Can you identify faces in Northampton Savoy Cinema photos?

At the piano is chief projctionist Fred Allen with usherettes. Cinema manager Arthur Lowry is at the back
At the piano is chief projctionist Fred Allen with usherettes. Cinema manager Arthur Lowry is at the back

People who remember the golden days of Northampton’s Savoy Cinema are asked to help identify staff featured in these photos.

The photos were taken during a celebration in May 1941 at the fifth anniversary of the opening of the cinema, which is now the Jesus Centre.

The fifth anniversary party in 1941.

The fifth anniversary party in 1941.

Now projectionist John Knight, from Earls Barton, is asking anyone who recognises the happy faces to get in touch.

He conducts occasional tours of the building and would like to use the information to make his commentary more comprehensive.

Mr Knight said: “My sole reason for wanting this publicity was to find out whether any of the staff in the photos were still alive and, if so, where they are now.

“If any of them have passed away, I would like to know how, when and where they died.

The Savoy projection room.

The Savoy projection room.

“In particular, I am keen to know about the young lady standing at the left of the picture showing Fred Allen, who was the chief projectionist, playing the the piano.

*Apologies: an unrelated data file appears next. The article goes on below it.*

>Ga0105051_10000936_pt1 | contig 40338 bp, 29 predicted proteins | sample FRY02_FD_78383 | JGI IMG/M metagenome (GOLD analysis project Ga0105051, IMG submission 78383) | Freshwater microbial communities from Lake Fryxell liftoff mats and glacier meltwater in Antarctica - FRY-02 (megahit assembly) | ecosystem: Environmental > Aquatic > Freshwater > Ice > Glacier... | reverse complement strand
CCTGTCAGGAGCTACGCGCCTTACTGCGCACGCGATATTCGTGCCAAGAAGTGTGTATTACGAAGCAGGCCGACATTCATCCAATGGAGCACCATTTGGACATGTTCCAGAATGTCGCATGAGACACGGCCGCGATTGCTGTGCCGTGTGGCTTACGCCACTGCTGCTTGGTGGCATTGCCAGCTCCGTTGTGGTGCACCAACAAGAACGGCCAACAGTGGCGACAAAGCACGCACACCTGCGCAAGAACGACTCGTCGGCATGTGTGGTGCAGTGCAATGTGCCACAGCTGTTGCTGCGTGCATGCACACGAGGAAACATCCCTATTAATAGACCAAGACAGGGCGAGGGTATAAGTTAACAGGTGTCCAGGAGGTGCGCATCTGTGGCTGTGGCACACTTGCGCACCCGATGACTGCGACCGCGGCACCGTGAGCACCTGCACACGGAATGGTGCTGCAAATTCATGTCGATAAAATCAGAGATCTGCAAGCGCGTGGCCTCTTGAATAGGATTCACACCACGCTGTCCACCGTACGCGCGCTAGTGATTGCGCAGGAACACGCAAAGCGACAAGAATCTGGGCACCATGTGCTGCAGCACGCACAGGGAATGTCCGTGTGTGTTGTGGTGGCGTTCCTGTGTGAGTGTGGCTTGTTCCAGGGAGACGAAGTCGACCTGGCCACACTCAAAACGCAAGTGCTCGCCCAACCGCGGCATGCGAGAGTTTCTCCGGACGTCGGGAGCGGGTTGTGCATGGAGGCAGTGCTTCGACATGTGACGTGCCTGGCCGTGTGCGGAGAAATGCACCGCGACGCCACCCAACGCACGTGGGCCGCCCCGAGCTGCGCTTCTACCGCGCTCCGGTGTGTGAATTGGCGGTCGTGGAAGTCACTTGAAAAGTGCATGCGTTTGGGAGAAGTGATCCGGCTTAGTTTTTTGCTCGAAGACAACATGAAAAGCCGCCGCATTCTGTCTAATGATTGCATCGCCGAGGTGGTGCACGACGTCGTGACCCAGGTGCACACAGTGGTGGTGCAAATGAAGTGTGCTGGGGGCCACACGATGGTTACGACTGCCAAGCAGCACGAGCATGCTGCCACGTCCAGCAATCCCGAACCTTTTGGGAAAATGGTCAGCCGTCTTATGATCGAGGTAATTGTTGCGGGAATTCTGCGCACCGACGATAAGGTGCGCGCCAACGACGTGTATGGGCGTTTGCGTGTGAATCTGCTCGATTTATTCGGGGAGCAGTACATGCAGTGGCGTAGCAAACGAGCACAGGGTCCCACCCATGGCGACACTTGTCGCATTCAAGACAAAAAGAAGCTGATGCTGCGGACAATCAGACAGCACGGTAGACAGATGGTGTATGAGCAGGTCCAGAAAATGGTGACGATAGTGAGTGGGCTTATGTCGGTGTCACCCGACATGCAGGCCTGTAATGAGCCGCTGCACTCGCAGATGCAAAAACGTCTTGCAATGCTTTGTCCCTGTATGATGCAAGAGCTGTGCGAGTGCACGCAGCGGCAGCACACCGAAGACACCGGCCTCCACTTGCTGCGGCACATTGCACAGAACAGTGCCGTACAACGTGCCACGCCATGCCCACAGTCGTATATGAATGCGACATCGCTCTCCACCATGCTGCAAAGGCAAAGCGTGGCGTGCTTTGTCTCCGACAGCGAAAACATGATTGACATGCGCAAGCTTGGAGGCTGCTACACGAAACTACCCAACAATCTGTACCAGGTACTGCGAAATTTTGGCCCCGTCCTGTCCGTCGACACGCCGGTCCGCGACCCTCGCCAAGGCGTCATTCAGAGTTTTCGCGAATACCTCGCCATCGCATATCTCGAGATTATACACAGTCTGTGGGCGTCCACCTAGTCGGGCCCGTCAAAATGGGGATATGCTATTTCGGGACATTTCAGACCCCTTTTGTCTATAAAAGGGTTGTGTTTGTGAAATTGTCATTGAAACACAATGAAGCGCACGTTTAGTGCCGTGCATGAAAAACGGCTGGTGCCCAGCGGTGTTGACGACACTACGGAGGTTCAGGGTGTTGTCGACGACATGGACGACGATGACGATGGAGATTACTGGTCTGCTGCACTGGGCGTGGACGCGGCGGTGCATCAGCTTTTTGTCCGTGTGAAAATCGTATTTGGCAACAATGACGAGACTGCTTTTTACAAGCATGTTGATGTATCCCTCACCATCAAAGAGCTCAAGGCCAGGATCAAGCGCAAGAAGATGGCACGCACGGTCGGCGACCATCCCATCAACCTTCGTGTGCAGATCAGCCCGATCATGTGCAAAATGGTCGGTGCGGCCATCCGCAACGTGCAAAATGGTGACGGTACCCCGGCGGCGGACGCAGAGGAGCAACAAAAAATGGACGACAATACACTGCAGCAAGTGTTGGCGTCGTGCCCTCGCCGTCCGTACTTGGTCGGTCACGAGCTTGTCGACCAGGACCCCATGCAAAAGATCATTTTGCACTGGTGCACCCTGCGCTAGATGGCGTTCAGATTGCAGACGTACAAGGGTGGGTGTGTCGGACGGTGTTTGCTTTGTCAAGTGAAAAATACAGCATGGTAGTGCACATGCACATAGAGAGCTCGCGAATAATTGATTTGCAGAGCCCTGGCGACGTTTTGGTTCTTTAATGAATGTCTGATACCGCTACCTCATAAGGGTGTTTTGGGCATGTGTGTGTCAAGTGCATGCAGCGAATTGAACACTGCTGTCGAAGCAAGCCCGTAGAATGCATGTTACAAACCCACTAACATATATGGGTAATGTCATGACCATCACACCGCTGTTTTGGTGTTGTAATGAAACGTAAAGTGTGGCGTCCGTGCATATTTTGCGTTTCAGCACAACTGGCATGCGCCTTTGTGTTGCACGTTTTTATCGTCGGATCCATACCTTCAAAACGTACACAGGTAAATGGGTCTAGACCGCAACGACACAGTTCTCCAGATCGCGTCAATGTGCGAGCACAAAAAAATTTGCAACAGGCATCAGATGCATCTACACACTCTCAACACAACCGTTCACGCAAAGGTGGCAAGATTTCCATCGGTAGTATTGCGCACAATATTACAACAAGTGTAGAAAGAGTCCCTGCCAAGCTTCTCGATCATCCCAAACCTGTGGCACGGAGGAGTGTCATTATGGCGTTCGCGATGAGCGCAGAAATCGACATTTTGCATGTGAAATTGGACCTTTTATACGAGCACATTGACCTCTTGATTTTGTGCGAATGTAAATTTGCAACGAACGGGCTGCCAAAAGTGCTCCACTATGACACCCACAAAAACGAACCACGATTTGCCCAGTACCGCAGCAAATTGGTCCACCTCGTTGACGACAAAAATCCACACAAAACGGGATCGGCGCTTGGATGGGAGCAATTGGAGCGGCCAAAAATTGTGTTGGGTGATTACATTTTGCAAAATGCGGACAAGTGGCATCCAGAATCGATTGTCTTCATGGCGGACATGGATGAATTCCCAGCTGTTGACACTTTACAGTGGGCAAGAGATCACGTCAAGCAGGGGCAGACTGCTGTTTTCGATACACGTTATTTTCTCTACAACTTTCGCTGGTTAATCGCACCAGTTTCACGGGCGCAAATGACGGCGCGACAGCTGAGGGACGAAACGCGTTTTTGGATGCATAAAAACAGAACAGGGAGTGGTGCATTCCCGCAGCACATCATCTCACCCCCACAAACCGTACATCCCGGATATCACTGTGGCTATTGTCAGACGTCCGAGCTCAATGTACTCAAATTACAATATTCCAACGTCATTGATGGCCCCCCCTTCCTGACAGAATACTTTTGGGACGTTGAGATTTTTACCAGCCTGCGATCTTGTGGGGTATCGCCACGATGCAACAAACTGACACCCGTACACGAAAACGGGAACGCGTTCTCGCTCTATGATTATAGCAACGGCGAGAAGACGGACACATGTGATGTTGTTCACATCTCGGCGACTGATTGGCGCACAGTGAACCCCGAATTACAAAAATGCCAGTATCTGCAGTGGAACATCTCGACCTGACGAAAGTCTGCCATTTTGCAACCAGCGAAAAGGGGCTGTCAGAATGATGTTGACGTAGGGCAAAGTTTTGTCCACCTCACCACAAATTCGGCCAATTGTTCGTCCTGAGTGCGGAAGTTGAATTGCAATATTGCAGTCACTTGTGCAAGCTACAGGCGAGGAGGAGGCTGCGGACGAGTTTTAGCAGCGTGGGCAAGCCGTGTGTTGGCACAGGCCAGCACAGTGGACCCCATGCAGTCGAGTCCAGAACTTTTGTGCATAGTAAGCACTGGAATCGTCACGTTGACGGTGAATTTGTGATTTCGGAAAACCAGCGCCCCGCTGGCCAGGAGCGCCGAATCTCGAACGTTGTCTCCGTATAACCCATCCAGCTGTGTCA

“Her maiden name was Denise McHugh and for a time she was my girlfriend.”

The tour takes people to areas not normally accessible to the public.

In all, it takes about forty minutes during which Mr Knight explains how the projection room (pictured above) functioned and also various other technical aspects around the cinema.

Mr Knight says he has many anecdotes.

The job was more dangerous than many would imagine. As the film was made of flammable celluloid, it was always in danger of going so fast it would burst into flames. at which point steel shutters would slam down, protecting the auditorium.

Nor was the job simply about showing films.

During rationing, the usherettes, like all women at the time, found it difficult to source tights.

And, like most women, they would subtly dye their legs with gravy powder to give the impression of hosiery with seams marked up the back for extra authenticity.

However, it was sometimes the task of Mr Knight, when the girls were sunbathing on the Savoy’s roof during breaks, to draw on the seam “from bum to heel”.

Mr Knight also recounts how, when Gone With the Wind was captivating cinema-goers across the land, one audience at the Savoy got a different version.

One of the 20-odd reels was not played in order resulting in a unplanned flashback and angry customers complaining they couldn’t understand the “rubbish” plot.

Ten places are available for the free tour, which will take place from 10am on Thursday, December 18.

Anyone who has information about the photographs or is interested in the tour can call 01604 949270.